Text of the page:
The term “Fourth Industrial Revolution” was coined in 2015 by Professor Klaus Schwab, Founder and Executive Chairman of the World Economic Forum, and relates to the exponential technological advances we are experiencing and how that will alter the way people think, learn, process information, and relate to their environments.
Previous industrial revolutions were linked to mechanical advances, such as, harnessing the power of steam, mass production, and the scientific age, but the Fourth Industrial Revolution (or 4IR as it is also known) is based around AI; intelligent super-robots, self-driving cars, neuro-technological brain enhancements, and genetic editing. It will affect every industry, economy and sector.
The Fourth Industrial Revolution is known by different names depending upon location, for instance Fabbrica Intelligente in Italy, Industrie 4.0 in Germany, and Produktion 2030 in Sweden. It is a phenomenon with a reach that will extend into every corner of the globe.
According to Professor Schwab, the 4IR will change the way we live, work, learn, and process. It will even challenge what it means to be human.
Schwab has concerns though, about the impact 4IR might have upon society, culture, government and business. He proposes that it will be a time of “great promise and great peril”.
It has the potential to improve efficiency of organisations while managing remedies to restore the environment, connecting billions of people in an instant and aiding healthcare.
Schwab suggests that there will be a need for governments, business and individuals to work together to “shape a future that works for all by putting people first, empowering them and constantly reminding ourselves that all of these new technologies are first and foremost tools made by people for people.”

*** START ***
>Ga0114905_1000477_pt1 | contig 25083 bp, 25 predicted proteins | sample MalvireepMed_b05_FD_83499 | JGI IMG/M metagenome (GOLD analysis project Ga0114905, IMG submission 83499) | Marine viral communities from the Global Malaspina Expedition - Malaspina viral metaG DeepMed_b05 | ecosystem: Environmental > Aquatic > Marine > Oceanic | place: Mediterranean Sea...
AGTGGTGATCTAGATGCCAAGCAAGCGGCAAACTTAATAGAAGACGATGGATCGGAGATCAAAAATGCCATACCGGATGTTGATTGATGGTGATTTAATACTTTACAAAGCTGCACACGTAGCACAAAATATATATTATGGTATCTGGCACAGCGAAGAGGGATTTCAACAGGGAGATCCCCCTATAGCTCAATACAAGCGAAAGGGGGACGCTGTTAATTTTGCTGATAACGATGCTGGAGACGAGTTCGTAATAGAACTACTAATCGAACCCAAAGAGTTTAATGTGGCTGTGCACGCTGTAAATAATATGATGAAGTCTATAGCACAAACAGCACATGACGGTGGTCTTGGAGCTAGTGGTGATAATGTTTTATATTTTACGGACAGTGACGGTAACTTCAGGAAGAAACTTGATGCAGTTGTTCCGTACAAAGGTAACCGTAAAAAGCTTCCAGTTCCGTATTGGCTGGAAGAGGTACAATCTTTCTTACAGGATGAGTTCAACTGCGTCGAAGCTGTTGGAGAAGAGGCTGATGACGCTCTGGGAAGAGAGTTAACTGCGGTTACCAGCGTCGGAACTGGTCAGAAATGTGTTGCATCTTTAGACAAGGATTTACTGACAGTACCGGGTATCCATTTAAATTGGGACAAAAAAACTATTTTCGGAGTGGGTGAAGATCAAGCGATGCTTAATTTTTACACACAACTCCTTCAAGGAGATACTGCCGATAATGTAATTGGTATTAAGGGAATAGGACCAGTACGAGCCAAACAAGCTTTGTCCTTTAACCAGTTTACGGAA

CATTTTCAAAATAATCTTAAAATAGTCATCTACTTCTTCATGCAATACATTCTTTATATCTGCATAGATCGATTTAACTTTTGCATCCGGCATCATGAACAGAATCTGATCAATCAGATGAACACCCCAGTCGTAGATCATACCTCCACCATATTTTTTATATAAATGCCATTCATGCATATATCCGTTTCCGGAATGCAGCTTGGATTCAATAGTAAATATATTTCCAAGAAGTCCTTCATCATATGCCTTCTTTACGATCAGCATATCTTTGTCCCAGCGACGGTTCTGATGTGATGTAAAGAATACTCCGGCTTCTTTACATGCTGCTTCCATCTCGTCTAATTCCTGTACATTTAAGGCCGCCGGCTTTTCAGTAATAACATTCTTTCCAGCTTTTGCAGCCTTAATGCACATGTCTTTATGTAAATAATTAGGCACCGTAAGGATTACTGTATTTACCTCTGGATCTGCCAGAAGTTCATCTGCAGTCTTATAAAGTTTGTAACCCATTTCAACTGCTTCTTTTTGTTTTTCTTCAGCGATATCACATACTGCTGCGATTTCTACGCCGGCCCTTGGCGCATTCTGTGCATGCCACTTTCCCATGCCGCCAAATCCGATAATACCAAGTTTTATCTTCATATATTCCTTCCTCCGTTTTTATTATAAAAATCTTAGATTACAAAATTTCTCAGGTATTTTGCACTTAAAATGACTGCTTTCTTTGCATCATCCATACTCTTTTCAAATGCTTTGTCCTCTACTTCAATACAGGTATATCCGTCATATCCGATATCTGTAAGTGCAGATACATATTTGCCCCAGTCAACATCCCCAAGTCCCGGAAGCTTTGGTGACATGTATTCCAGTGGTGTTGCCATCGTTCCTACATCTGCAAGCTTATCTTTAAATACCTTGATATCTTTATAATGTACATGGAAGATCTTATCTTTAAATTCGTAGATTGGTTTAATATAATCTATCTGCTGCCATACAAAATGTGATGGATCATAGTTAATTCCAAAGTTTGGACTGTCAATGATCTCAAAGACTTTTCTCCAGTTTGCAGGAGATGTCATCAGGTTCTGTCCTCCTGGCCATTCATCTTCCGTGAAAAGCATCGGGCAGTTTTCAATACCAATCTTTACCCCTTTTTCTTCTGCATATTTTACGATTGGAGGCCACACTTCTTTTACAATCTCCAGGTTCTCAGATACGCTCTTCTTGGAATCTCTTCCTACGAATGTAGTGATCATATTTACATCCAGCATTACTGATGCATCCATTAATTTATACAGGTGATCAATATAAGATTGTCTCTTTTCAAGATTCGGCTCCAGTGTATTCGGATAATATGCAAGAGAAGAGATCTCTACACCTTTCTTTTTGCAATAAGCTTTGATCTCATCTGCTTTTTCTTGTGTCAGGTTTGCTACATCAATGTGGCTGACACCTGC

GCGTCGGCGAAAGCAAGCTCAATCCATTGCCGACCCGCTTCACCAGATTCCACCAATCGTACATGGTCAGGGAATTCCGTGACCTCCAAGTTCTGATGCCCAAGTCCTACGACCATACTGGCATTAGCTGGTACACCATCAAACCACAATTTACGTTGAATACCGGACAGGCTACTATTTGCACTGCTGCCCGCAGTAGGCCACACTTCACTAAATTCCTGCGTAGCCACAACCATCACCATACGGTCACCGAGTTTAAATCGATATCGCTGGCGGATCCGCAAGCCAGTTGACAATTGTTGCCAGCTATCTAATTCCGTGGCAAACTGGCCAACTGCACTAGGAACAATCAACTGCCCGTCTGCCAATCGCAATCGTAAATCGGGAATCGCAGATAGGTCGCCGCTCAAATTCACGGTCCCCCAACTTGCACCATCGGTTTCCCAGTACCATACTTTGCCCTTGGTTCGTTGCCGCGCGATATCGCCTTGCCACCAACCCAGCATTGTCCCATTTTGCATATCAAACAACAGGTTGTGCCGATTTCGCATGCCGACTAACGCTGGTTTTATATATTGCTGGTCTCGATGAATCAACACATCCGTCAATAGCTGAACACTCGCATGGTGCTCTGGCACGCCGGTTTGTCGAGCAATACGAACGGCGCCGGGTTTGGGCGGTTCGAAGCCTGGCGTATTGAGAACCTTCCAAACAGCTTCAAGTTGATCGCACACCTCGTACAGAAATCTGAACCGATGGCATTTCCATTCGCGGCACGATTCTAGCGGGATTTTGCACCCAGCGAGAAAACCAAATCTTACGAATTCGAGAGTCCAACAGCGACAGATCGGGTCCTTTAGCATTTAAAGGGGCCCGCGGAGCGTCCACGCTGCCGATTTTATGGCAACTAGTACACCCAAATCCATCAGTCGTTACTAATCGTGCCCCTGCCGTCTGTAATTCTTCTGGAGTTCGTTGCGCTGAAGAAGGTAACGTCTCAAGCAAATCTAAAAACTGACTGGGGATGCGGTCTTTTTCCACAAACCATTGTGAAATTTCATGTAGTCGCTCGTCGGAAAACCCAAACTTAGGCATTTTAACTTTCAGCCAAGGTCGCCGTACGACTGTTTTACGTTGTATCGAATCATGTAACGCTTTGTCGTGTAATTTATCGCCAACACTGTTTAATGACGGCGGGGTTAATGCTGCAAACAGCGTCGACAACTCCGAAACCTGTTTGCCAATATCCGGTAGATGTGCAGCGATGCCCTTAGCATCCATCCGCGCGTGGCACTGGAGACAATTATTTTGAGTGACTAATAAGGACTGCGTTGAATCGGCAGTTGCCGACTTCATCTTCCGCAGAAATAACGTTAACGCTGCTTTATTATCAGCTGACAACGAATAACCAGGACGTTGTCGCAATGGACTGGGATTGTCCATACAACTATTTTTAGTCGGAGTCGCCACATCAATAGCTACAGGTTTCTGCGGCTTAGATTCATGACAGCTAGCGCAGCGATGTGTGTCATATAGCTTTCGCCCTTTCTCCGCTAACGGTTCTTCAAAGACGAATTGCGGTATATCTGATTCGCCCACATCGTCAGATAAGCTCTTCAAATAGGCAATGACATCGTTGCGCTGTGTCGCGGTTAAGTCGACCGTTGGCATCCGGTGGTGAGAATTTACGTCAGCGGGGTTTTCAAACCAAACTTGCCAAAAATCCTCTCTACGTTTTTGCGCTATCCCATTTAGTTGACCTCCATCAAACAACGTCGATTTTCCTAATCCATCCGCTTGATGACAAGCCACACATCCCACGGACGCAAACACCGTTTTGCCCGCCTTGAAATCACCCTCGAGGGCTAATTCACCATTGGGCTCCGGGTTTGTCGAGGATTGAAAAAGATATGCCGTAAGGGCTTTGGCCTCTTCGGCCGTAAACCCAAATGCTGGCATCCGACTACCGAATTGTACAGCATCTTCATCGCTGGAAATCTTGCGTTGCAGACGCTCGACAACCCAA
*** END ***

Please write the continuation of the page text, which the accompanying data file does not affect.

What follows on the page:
The role of the Fourth Industrial Revolution in business will vary depending upon the sector. For instance, 62 per cent of British manufacturers plan to invest more in internet-connected equipment in the next five years, while four out of five of them say 4IR will be a business reality by 2025.
In MENA, and the UEA in particular, 4IR is already influencing business with $500m being spent over the next three years to build two Internet of Things (IoT) application centres in the UAE, while a recent PwC report estimated that AI’s contribution to the Middle East economy will total $320bn by 2030.
Over the next month, Creative Word Training blogs will look at the impact the Fourth Industrial Revolution might have upon business and training in the UAE, and what role the Middle East is likely to play in its evolution.